‘Atomic Blonde’ is the much watch film of the summer.


‘Atomic Blonde’ tells the story of an undercover MI6 agent is sent to Berlin during the Cold War to investigate the murder of a fellow agent and recover a missing list of double agents.

This is a film that proves that action films, especially period action films, are more than just Tom Cruise running away from things and pulling a vaguely shocked expression. It proves that not only women can hold their own, like that of the recent success of ‘Wonder Woman,’ and Charlize Theron’s Lorraine Broughton is a bisexual woman, but that more films like this should be made. It’s truly a film of the modern age, showing what we’re truly capably if we actually dare to make films like this.

It would be unfair to say Broughton is a female combination of James Bond and Jason Bourne because she’s so much more then that. There’s so much more depth to her character than the dazzling action sequences, especially the one shot on the staircase and the jump out of a window with the extension cord, drinks at the bar, and working as an undercover agent. Director David Leitch, one half of the directing team behind ‘John Wick’ and Deadpool 2, helps bring out her character on screen, showing not only her sensitive side but her strong independence.

What Leitch does, also, is stays away from any tricks with the camera and keeps everything steady unlike what the Bourne films do in making you feel nauseous in its use of hand held camera. Despite the film being a little cliche at times, it proves to be a film that’s ranks above many in it’s genre.

Berlin at the time of the wall coming down in the 80s is the perfect place to host for a spy-thriller and a film of ‘Atomic Blonde’s’ tone. While things are dark and moody, there’s nothing stopping it from bringing to light some comedic moments. This is added to by the plethora of music from the decade, matching up perfectly with the action on screen.

This film is not what it’s advertised to be and that’s the best part because you’re given something so much more amazing. It seems like another spy movie with a great cast and the such, but it’s very much unique. In its hyper-styalised manner, ‘Atomic Blonde’ is an experience in itself and one that won’t be forgotten.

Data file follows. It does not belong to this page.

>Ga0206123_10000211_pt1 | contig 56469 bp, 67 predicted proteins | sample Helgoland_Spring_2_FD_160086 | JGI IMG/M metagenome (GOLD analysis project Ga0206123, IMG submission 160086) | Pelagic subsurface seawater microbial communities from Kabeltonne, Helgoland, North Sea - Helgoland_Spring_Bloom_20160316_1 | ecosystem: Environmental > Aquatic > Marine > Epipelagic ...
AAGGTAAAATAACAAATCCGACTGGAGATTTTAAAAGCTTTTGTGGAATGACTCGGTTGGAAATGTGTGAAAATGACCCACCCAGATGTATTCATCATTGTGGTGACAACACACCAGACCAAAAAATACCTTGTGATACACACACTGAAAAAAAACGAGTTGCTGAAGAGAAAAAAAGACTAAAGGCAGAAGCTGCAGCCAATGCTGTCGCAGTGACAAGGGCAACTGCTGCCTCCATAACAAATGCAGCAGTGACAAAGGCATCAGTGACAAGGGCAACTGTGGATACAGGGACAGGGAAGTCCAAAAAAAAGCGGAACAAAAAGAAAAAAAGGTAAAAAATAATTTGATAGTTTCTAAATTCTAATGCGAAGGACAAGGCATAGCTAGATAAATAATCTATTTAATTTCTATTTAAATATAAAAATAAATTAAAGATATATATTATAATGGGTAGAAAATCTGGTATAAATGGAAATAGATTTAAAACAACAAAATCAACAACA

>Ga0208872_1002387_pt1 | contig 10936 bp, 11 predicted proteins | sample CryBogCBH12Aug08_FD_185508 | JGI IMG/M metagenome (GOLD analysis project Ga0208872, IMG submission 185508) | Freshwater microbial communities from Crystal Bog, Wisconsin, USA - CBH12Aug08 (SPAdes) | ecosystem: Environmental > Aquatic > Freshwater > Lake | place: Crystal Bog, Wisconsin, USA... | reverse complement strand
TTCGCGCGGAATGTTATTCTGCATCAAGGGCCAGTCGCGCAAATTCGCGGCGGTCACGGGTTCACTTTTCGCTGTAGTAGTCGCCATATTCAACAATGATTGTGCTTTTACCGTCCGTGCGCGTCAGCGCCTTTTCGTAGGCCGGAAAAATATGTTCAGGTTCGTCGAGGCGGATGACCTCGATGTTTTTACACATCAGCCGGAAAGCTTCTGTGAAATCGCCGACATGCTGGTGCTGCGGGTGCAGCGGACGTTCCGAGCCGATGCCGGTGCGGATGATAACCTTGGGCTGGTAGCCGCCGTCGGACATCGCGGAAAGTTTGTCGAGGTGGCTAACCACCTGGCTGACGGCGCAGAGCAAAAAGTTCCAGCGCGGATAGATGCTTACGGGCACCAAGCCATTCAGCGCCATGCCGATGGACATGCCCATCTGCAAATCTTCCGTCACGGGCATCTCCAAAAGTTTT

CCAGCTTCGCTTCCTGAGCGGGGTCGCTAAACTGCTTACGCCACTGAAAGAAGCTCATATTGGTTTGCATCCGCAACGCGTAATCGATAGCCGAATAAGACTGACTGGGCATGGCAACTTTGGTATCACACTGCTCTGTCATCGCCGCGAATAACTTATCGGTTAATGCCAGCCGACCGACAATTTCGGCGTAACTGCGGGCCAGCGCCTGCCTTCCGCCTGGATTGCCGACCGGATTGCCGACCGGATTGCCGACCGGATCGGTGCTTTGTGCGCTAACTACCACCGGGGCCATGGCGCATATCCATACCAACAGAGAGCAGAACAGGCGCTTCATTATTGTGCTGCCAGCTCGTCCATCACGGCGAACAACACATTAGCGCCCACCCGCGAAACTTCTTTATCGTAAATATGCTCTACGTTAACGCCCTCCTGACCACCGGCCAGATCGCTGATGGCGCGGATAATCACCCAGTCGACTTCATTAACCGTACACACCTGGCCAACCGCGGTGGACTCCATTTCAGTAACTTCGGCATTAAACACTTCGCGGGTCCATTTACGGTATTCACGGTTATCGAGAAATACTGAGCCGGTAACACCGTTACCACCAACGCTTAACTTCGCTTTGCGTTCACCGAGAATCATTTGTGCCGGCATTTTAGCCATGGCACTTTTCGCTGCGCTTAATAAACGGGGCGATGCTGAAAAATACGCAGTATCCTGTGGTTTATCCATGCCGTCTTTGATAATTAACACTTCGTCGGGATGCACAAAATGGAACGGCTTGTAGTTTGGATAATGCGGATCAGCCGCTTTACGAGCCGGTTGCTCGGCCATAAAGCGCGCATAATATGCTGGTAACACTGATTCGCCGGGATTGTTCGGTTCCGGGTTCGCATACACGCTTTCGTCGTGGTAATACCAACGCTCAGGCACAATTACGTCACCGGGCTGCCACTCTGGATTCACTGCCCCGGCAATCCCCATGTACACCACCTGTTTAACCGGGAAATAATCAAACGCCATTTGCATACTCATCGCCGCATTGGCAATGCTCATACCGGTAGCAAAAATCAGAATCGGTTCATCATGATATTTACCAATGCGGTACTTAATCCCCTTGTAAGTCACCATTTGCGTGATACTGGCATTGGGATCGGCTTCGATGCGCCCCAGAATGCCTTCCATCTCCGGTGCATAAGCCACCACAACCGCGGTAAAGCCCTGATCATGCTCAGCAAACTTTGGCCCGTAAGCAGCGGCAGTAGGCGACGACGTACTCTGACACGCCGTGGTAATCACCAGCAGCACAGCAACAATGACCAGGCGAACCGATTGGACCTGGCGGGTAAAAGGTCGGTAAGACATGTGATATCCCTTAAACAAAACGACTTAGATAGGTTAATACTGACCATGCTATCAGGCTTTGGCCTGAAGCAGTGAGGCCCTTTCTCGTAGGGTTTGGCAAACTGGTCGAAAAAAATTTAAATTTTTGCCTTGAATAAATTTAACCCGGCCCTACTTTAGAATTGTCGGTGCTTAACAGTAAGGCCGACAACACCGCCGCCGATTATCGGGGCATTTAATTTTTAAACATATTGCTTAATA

If you’re looking for something action packed to watch with a strong female lead who’s not afraid to take any punches with a kickass soundtrack and costumes, this is for you. Forget about ‘Baby Driver’ with its supposed amazing soundtrack, ‘Atomic Blonde’ beats it in every way.

Film-O-Meter: 9/10.


‘Star Trek Beyond’ isn’t bad, just a little too action focused.

Star Trek Beyond
 tells the story of the crew of the USS Enterprise exploring the furthest reaches of uncharted space where they encounter a new ruthless enemy who puts them and everything the Federation stands for to the test.

I never grew up on the Star Trek franchise – I was always and continue to be firmly in the Star Wars camp having grown up loving the original trilogy, disappointed by the prequel trilogy, and somewhat excited for the future of the series after working at Star Wars Celebration Europe. I had obviously heard of Star Trek and was a fan of those like William Shatner (though not so much recently in light of his sexist comments at San Diego Comic-Con this year), Leonard Nimoy, George Takei, and Patrick Stewart through their other work. The “live long a prosper” motto of the Vulcans along with their salute was a small part of my memory tucked away with no real importance.